Technical Expertise

Chemistry & micro/nanofabrication

  • standard semiconductor-fab cleaning protocols
  • Reactive Ion Etching processes
  • SEM imaging & electron-beam lithography
  • photolithography
        for lift-off processes
        positive photoresists
        extensive experience with negative resist SU-8
  • PDMS microfluidic fabrication, including
        Quake-style push-up & push-down valves
        multi-layer with crossover channels
  • Silicon surface functionalization
  • microcontact printing
  • cell culture

Instrument Proficiency

  • HP4192A LCR Meter
  • Tektronix TDS 520 Oscilloscope
  • SR830 Lock-in Amplifier
  • SR530 current Preamplifier
  • Keithley 2400 Sourcemeter
  • NI DAQ board
  • PAR VMP2 potentiostat
  • Westbond Wire Bonder
  • Phillips XL30 SEM
  • E-beam metal evaporator
  • Rapid Thermal Processing
  • Karl Suss MA-6
  • Dektak 6M Profilometer
  • Reactive Ion Etcher
  • Nikon Eclipise E800 confocal fluorescence microscope

Computer Skills

Programming proficiency
  • basic HTML
  • Visual Basic
  • NI LabView
  • NI LabWindows CVI
  • significant experience with c/c++
    Software proficiency
  • Adobe Photoshop
  • Adobe Illustrator
  • Origin
  • AutoDesk AutoCAD
  • LinkCAD
  • Solidworks

I have written many pieces of scientific software using the Visual Basic and LabWindows CVI development environments. These programs are designed to automate data collection for measurements that would otherwise be prohibitively tedious, and they frequently integrate multiple instruments in addition to basic, custom-built electronics. Code samples & program screenshots are available upon request.

Current Project

    I am working on a tool for microfluidics-based point-of-care diagnostics in the clinical setting. An early demonstration of our microfluidics technology allowed for massively parallel measurements of protein levels from a single drop of blood: a key innovation in improving disease diagnostics & treatment. However, the device suffered from excessively long assay times and required constant attention throughout from experienced microfluidics technicians, rendering it impractical for use in real studies where hundreds of such experiments are required. I am building a portable, integrated, USB-based platform that completely eliminates the need for any technical knowledge of microfluidics, that runs multiple concurrent instances of the device robustly & asynchronously, that reduces assay readout times to a reasonable duration (1hr), and that maintains or improves the data fidelity of our initial demonstration. The concept is to have a single button initiate the entire experiment, so that other research labs, nurses, or even completely unskilled technicians can perform these powerful multi-protein diagnostics independantly.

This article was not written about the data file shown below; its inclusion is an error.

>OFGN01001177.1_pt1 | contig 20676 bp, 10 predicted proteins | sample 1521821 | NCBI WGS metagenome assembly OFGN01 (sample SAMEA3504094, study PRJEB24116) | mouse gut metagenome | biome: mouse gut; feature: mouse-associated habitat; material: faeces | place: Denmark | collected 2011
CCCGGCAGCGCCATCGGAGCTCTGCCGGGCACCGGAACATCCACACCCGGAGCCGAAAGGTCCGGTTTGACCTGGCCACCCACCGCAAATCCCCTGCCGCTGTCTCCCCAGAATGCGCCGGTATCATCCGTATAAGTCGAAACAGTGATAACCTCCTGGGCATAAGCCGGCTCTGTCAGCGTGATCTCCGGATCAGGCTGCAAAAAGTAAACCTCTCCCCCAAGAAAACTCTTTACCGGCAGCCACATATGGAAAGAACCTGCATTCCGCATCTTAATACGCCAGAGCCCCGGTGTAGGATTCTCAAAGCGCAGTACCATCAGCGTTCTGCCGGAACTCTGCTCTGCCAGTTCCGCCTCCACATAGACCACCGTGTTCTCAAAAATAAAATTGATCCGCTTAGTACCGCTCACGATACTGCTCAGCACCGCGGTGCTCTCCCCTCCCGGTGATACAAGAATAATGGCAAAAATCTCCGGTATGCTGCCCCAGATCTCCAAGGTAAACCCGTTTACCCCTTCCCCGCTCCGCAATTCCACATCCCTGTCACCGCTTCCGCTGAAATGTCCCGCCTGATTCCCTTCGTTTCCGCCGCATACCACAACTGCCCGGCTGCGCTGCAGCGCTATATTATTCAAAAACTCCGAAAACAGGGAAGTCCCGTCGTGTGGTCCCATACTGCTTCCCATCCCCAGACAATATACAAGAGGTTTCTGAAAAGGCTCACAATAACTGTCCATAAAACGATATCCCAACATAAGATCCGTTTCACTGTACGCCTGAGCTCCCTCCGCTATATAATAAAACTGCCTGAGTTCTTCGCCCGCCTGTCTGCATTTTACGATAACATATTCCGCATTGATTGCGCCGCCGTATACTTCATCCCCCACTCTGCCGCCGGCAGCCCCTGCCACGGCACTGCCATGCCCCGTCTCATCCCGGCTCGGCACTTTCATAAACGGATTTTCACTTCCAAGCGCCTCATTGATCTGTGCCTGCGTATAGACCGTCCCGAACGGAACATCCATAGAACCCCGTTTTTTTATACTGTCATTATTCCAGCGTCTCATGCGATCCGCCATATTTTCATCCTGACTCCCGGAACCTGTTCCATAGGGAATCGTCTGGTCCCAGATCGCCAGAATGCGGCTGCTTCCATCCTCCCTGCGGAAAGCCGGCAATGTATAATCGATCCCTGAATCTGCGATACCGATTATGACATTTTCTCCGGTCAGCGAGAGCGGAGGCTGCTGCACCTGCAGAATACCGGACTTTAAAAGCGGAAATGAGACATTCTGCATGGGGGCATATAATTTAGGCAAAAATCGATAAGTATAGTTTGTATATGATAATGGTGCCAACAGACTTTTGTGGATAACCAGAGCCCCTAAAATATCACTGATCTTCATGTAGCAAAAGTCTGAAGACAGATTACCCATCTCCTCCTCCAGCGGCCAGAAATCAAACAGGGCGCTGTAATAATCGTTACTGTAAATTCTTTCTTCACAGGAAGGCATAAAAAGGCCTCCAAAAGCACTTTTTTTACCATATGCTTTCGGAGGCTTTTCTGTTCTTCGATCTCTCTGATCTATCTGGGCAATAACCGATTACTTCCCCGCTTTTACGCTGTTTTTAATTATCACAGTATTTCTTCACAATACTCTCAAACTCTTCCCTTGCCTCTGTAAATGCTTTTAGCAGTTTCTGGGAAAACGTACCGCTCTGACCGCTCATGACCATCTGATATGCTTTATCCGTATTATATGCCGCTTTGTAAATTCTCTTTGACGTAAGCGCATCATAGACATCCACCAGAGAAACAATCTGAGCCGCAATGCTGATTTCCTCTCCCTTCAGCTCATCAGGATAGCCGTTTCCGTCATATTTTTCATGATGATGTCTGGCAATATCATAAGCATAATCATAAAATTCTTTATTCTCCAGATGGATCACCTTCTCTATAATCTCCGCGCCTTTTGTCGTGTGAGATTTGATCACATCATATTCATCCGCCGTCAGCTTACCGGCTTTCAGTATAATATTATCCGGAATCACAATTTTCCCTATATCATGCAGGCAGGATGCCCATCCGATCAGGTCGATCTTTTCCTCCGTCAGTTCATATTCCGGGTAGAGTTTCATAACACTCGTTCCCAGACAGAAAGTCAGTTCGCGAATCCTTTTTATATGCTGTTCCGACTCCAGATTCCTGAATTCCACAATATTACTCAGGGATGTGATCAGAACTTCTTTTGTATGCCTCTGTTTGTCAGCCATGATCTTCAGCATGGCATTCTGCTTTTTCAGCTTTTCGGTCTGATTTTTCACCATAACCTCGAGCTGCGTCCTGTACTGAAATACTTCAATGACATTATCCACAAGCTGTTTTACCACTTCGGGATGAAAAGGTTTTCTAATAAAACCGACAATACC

Blood chip hardware

Prior Projects

    Biological research in the Heath lab has always focused on a singular task: to cheaply & reliably measure a large panel of blood-borne proteins. Collectively, proteins represent the body's molecular toolbox for accomplishing almost any task necessary, and as such, being able to monitor which particular tools are in use can provide enormous insight into what issues the body is preoccupied with. As diseases such as malaria, HIV, cancer, and other disruptive forces impinge on the body's healthy state, a cohort of new tools/proteins are mobilized to try and deal with them. This natural response occurs long before the diseases take hold and physical symptoms become manifest; if the response could be detected at an early stage we can very effectively supplement the body's own fight against such diseases using existing treatments. Unfortunately, today's technology only allows us to measure one protein at a time, making the multi-parameter diagnostics required for a comprehensive analysis prohibitively expensive (in terms of time & money).

    Our lab initially focused on an electronic method of measuring proteins, but the approach proved exceedingly difficult and was unlikely to yield productive results in the near-term. Subsequently we fell back on a modified version of more traditional measurement techniques, and have since found that our new methods are bearing significant fruit. Indeed, we have started to realize our initial goal of cheap, multiparameter blood assays and are now transitioning into clinical measurements to demonstrate their potential in cancer trials. Click here to see a list of the projects that I have spearheaded in the course of realizing this goal.